Circle is located at 65°50'4" North, 144°4'35" West (65.834464, -144.076392)
The community was established in 1893 as an unloading point for supplies shipped up the Yukon River from the Bering Sea. The goods were sent overland to gold mining camps. In 1896, before the Klondike Gold Rush, Circle was the largest mining town on the Yukon River, with a population of 700. It had a store, a few dance halls, an opera house, a library, a school, a hospital, an Episcopal church, a newspaper, a United States commissioner, marshal, customs inspector, tax collector and a postmaster. Circle lost much of its population after gold discoveries in the Klondike, in 1897, and Nome, in 1899. A few miners stayed near Circle and mining in the area continues to the present. Most of the people in Circle today are Athabascan.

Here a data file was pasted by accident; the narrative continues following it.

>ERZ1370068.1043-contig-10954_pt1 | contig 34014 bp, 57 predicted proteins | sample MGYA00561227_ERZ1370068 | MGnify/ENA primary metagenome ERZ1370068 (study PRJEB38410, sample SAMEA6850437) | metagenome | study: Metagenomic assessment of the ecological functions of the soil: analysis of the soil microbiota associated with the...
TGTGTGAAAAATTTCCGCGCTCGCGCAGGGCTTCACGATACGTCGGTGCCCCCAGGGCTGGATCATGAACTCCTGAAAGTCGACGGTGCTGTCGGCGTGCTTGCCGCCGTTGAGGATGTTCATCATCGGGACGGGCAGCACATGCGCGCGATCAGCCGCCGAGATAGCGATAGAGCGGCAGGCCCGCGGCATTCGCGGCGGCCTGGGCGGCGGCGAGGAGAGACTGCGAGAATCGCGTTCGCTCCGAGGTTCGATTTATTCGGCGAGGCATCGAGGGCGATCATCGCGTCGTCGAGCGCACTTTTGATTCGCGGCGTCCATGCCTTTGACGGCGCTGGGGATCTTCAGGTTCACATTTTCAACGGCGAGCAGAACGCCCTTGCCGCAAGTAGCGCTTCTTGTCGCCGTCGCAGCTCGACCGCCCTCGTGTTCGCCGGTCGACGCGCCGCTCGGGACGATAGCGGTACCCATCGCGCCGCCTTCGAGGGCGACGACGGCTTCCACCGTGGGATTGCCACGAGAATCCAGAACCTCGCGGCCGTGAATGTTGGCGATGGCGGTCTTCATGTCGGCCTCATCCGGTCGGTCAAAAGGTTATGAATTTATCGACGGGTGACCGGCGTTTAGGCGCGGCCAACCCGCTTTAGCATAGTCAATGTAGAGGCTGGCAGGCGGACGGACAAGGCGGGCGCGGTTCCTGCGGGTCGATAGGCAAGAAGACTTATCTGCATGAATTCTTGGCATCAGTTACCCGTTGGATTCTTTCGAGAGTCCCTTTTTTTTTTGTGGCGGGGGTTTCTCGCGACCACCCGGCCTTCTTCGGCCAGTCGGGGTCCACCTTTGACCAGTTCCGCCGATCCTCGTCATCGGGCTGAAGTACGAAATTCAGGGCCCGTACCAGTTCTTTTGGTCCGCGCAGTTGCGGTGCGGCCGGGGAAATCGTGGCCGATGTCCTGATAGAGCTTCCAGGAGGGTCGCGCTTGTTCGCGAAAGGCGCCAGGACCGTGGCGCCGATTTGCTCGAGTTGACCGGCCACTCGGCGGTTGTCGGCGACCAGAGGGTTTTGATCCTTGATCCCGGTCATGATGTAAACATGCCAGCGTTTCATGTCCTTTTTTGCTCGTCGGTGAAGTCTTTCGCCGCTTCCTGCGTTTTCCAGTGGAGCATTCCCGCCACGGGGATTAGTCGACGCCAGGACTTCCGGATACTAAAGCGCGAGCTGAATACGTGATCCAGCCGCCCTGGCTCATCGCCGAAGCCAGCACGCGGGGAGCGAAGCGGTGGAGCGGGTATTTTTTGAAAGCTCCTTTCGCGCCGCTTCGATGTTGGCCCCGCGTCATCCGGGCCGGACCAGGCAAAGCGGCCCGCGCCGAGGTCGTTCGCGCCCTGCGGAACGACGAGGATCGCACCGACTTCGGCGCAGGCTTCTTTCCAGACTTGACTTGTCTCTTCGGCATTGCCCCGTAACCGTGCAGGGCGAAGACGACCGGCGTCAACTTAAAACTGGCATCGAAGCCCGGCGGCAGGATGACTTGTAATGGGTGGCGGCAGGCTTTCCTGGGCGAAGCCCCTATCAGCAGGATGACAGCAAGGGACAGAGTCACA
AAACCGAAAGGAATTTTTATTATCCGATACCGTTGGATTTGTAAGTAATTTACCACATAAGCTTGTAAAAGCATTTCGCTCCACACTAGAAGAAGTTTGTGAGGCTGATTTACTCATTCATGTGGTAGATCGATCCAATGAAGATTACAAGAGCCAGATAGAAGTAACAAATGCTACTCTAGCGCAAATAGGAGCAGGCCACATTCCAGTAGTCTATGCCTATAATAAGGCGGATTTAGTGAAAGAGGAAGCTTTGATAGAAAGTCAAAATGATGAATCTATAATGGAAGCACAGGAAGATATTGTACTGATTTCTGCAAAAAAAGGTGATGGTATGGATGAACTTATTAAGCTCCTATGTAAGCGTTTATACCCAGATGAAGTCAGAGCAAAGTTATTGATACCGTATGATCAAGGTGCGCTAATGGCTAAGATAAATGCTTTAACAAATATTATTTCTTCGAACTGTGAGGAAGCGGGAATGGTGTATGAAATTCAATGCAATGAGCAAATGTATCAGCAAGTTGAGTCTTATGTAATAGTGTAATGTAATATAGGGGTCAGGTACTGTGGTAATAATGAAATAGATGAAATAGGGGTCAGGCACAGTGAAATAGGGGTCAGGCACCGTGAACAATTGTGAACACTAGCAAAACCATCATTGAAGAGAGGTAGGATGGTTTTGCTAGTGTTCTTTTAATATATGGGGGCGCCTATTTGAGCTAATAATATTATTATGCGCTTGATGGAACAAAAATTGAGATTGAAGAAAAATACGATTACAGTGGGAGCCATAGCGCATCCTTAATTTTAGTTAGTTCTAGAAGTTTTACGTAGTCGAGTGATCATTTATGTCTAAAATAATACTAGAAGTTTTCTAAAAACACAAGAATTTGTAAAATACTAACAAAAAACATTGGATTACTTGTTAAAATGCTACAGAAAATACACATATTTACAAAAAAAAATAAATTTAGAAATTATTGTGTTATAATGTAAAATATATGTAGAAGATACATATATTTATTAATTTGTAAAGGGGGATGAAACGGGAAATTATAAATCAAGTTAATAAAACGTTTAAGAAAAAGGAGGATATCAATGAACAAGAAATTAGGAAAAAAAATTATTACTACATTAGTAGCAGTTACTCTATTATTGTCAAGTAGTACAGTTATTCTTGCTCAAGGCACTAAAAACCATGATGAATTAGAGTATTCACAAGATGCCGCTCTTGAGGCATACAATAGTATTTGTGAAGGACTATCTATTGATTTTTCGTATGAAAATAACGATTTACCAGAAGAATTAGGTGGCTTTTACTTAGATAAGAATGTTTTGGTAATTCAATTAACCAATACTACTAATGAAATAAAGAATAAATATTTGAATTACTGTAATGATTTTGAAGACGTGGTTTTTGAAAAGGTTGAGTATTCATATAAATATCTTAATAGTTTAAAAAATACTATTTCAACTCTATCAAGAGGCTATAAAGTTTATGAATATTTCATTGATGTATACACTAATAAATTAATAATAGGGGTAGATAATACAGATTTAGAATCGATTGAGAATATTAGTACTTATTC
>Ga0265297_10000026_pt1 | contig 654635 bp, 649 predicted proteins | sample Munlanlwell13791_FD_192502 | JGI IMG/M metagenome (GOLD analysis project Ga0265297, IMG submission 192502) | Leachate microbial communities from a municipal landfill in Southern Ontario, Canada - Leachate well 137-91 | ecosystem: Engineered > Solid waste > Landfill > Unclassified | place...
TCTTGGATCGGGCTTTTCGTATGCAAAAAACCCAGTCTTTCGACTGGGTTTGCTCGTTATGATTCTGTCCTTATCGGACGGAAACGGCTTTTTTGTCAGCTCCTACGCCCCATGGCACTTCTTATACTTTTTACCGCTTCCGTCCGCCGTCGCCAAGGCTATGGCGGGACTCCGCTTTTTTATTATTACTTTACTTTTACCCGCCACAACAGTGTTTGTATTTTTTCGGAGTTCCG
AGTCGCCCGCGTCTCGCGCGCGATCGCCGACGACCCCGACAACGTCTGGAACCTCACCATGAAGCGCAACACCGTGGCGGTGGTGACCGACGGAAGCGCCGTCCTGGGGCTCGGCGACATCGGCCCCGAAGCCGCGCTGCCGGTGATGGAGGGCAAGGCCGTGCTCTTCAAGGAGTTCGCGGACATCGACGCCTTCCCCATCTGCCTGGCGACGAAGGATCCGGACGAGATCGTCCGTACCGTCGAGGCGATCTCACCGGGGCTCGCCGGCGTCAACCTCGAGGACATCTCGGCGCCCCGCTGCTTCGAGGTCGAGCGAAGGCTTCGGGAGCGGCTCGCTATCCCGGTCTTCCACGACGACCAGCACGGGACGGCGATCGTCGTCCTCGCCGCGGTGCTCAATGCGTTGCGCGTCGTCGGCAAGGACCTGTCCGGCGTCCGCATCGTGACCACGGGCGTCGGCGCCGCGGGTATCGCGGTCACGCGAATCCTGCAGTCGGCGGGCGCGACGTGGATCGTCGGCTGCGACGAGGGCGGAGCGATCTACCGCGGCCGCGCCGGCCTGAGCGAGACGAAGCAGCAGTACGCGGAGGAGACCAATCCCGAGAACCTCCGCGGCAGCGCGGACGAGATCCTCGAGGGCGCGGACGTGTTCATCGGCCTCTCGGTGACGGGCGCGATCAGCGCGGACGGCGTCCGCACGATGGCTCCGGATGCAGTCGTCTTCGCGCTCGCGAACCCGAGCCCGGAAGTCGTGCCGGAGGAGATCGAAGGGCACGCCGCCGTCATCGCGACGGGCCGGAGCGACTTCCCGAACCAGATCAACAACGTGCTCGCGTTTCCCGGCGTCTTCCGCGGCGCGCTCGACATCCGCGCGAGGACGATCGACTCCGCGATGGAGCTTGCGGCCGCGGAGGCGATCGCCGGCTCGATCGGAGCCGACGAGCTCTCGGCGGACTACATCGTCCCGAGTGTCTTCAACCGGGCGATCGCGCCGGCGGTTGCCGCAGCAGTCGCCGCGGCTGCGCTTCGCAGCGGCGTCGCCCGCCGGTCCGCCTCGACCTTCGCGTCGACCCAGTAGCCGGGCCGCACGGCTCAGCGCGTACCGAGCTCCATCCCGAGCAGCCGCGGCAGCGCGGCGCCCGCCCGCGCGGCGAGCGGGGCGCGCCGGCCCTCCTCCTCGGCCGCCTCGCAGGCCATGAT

As of the census of 2000, there are
The population density is 0.4/km² (0.9/mi²). There are 42 housing units at an average density of 0.2/km² (0.4/mi²).